Read the rest

Me again (PWD):

I want to call attention to one of Hutchen’s points that I find revealing.  He says that Stackhouse believes that Paul is right when he is right, and well, wrong when he is wrong.  That is an interesting stance for an evangelical to take.  How does that differ from a liberal view of Scripture?

Might one cautiously suggest that no one who treats St. Paul in this way can consider himself “orthodox” in any historically meaningful sense of the term, or that Paul’s authority is such that if someone cannot submit to sharing his “lenses,” he is not a Christian teacher? Obviously, however, it is not required of the incumbent of J. I. Packer’s old chair, or for the asseveration that one is an orthodox Evangelical.

The history of the Church as an institution of divine authority is of no real concern to scholars like Stackhouse, at least where gender matters are concerned—except as something to be brushed aside. The apparent insouciance with which the confessedly “orthodox” egalitarians cut themselves off at the theological root of church practice, confession, and authority—even that of the Reformation—is nothing short of breathtaking, the admonition here that we not succumb to the temptation of private interpretation of Scripture, surreal.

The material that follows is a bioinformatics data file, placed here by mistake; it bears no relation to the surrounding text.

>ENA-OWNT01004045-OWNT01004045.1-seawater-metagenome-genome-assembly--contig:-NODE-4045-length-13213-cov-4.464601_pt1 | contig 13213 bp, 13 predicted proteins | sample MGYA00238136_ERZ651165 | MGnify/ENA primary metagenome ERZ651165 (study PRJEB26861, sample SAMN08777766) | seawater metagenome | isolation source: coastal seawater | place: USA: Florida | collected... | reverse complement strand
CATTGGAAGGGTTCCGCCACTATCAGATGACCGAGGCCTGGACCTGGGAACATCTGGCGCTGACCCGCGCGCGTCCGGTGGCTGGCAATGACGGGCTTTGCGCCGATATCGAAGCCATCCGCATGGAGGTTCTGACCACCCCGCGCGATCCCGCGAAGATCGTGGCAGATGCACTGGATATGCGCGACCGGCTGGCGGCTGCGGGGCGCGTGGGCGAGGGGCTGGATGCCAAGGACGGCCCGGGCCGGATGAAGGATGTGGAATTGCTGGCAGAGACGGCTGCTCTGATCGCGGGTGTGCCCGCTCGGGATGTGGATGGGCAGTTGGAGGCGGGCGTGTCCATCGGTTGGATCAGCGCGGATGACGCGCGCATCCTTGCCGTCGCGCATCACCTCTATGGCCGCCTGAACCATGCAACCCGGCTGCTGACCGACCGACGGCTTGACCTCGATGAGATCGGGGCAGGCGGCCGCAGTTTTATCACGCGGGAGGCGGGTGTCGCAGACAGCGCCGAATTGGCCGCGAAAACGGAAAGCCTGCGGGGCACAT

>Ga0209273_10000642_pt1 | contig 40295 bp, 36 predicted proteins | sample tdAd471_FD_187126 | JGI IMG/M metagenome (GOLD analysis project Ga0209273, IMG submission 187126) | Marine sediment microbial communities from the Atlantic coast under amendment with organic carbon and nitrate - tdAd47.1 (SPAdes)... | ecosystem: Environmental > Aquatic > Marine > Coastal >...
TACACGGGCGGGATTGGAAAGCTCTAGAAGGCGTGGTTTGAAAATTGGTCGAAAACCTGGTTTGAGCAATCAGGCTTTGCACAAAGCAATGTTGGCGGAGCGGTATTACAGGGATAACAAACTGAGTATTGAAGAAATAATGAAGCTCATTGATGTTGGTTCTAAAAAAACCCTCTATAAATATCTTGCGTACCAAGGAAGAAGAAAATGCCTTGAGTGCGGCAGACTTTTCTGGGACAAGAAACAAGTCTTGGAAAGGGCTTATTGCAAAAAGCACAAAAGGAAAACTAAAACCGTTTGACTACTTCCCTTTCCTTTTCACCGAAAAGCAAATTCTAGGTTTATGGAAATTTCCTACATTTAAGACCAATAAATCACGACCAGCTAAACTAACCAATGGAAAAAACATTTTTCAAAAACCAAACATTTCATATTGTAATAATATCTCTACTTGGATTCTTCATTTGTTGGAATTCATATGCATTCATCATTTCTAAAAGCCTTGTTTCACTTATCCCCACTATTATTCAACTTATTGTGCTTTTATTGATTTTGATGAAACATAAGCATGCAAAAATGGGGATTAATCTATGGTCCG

Does anyone want to lend me this book?  Professor Stackhouse, if you are reading this, do you want to send me a copy?  In light of your attack on me, I’d like to review it.  Perhaps it would explain your malicious reaction towards my views on affirmative action.

Hath not a half Korean eyes? Part IV: Conservatism is a mental illness

Prof. John Stackhouse sitting atop his endowed perch as Regent College’s Sangwoo Youtong Chee Professor of Theology, wrote:

You certainly make it clear when dialogue is a waste of time. Your rage and bitterness simply render conversation impossible. I’m frankly glad you’re not in the academy where you can influence people. I hope you’re good at making people money as the “righteous investor” you advertise yourself to be, but I think we’re done listening to you on this subject.

I have been reflecting on why Prof. Stackhouse became so defensive and irate with me for having spoken “blunt” opinions on his blog about affirmative action.  I said that affirmative action waters down the academy by giving less qualified candidates jobs, discriminates against white men and Asians, and shifts jobs from white males to white females.  When I mentioned my own experience of seeing myself and other adjuncts passed systematically in favor of female candidates, he said that in order to create social change some people have to suffer and even he himself has suffered.  Then I became cheeky and said, oh do tell about your suffering–it must be really hard for a full-time professor with a real job with benefits–that really sounds like suffering compared to Adjunct Hell.  That’s when he said that I was full of bitterness and rage.  But why would he do this, I ask myself, to a minority half Asian that I am.  Is it because he is a racist?